For suits, I would probably have to say that Ralph Lauren’s Purple Label is my favorite. I love the aesthetic, and the ready-to-wear model in size 42R fits me pretty well (in my opinion). My favorite suit is a 3-piece, 2-button single-breasted with double-vents and peaked lapels. I call it my “George Raft” suit. G. Bruce Boyer once asked me if it was bespoke, so I like to think that means that it’s a decent fit. My current sports jacket favorite is a dark brown 3-button from Drake’s of London. It’s a cashmere and silk blend that is just very soft to the touch — an Italian cut with a really soft shoulder. It goes great with their Fair Isle cashmere sweater vests.
As I mentioned, my earliest exposure was through my parents, and from there I began to learn more about men’s clothing from various internet fora and like-minded individuals there with the same passion and interest in men’s clothing. From there, I began to meet some of the artisans behind some of the shoes and clothing — it has been a pleasure to meet the people behind the things that I enjoy to wear, whether its shoes or ties or whatever the case may be. People like Chay Cooper at Wildsmith or Gianni Cerutti at Passaggio Cravatte are professionals who have a vast knowledge in their respective fields. But, at the end of the day, they’re also people with a deep passion for their craft and professions, so it is very easy to communicate with people who share the same interests.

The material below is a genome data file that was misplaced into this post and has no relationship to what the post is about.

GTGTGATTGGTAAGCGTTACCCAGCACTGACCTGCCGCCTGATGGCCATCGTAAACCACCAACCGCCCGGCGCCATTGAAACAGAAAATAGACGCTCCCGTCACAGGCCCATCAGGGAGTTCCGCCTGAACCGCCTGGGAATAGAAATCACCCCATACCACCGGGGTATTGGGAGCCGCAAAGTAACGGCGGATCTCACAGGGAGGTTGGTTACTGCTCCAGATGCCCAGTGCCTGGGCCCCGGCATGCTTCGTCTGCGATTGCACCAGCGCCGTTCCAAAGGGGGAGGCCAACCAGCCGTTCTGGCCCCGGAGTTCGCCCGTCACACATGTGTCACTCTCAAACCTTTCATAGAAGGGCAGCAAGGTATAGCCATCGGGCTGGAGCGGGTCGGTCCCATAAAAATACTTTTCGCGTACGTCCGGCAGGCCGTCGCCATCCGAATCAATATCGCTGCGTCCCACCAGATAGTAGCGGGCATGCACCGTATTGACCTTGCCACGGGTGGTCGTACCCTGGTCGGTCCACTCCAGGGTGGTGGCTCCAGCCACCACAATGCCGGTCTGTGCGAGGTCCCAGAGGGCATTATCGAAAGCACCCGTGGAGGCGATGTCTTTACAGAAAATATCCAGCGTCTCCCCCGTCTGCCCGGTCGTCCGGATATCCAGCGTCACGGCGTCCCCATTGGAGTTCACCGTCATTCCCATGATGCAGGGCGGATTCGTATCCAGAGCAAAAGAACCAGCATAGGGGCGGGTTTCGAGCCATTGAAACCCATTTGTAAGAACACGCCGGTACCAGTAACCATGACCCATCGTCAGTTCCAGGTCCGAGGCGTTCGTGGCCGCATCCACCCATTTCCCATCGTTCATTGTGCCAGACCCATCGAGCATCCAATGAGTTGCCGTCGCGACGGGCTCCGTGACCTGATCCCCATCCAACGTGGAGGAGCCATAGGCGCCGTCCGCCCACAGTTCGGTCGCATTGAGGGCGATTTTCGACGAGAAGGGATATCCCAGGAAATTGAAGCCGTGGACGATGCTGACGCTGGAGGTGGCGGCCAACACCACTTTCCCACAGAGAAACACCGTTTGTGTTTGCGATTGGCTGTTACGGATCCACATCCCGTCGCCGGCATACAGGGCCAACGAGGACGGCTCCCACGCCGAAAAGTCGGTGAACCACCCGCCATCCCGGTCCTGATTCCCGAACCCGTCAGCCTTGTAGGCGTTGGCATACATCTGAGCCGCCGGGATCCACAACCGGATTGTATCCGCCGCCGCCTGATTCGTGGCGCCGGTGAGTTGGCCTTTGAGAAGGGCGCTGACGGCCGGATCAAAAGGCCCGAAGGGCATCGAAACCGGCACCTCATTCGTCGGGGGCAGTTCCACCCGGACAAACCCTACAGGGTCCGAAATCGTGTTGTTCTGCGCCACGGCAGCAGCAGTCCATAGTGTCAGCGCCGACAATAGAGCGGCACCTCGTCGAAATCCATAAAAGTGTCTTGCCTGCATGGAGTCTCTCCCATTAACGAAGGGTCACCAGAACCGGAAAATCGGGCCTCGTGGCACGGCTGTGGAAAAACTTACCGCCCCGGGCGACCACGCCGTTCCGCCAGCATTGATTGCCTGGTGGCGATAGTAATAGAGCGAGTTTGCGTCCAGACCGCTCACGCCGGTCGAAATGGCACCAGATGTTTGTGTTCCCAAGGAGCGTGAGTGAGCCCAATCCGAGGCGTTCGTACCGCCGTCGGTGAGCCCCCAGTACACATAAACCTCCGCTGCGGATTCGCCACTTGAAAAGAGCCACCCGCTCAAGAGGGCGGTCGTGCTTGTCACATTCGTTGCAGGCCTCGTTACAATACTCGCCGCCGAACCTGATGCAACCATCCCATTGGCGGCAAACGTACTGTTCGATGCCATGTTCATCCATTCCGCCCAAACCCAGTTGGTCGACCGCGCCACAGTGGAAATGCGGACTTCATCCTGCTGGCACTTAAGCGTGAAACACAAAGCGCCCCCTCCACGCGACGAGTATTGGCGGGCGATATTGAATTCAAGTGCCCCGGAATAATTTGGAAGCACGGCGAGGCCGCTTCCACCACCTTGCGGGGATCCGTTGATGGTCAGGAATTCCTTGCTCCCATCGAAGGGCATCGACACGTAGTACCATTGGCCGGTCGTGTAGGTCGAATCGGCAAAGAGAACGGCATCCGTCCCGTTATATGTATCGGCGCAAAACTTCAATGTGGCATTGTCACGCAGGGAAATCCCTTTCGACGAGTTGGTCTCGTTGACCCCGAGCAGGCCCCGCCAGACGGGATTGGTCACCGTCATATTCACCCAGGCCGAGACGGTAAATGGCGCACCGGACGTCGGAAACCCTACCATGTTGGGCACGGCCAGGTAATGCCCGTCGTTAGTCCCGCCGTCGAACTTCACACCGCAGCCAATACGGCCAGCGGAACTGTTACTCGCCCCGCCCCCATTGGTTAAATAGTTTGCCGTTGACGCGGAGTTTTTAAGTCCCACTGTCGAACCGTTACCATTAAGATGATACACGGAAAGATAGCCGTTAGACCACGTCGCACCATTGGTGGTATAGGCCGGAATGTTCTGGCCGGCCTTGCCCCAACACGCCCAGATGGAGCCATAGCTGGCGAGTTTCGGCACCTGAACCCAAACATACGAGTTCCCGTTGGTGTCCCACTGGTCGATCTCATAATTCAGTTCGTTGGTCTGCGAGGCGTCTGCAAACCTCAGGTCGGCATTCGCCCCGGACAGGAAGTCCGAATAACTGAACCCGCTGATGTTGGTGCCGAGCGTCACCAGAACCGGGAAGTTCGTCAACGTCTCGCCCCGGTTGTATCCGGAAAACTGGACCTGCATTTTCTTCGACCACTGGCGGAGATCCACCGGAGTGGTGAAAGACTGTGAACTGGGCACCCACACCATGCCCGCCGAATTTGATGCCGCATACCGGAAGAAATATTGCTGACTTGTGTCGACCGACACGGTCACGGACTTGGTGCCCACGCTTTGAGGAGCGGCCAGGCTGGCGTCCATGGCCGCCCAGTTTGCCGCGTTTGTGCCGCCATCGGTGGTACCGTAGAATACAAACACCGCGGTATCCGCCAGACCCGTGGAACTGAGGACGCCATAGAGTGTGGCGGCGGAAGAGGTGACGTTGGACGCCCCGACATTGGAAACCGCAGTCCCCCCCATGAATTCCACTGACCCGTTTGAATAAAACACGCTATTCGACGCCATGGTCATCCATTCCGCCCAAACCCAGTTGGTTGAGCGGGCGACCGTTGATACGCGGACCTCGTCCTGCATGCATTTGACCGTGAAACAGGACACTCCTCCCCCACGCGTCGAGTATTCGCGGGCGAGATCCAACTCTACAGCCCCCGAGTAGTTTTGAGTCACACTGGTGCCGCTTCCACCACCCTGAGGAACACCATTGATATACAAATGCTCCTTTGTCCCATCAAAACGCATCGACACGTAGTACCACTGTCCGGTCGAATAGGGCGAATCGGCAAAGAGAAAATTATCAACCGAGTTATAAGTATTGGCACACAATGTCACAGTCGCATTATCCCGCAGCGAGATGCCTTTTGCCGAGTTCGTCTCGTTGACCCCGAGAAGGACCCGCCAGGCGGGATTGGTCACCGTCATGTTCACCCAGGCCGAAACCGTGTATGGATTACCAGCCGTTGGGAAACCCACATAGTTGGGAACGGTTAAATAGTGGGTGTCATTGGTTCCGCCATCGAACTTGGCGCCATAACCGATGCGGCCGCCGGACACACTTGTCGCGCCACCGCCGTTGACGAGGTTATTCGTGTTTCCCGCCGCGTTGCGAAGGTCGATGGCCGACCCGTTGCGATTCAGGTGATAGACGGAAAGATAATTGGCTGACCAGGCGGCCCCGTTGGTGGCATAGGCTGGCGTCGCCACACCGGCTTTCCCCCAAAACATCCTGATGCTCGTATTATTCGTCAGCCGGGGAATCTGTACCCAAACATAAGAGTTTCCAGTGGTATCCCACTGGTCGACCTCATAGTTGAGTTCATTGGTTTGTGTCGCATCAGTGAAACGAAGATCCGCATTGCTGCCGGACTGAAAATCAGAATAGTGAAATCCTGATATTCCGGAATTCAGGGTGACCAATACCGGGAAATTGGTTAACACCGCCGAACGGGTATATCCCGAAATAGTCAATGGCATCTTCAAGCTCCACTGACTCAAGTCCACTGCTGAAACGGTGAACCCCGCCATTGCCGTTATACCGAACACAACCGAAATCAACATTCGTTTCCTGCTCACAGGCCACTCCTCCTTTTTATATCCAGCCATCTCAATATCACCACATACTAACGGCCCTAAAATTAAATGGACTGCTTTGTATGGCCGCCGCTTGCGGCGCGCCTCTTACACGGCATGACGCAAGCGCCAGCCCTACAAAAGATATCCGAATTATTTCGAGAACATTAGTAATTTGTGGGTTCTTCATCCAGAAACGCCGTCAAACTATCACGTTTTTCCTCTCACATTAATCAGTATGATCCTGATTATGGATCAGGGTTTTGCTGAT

That underlying passion was also behind my work on The Best Dressed Man In The Room. My father used to tell these great stories about the larger-than-life racketeers of his father’s era. He heard some of those stories from his father probably, and perhaps read about others, and others were just these neighborhood stories that the old-timers used to tell. My father, of course, would always add these sartorial flourishes to the stories, being sure to point out things like whether someone was known for wearing the ubiquitous pearl-grey fedora associated with the gangsters of that period.
What made these stories even more amazing was that they all happened in our neighborhood. Vincent “Mad Dog” Coll gunned down a sidewalk full of kids right up the street from our apartment building. Dutch Schultz got into a shoot-out with New York City detectives right on Fifth Avenue, just up from the entrance that I used to take to get to my little league games in Central Park. My grandmother lived right up the street from Venezia, an old Italian restaurant on 118th street where Jewish gangsters like Jacob “Gurrah” Shapiro and Louis “Lepke” Buchalter would meet with their Italian counterparts from the Little Italy section of East Harlem, around Pleasant Avenue.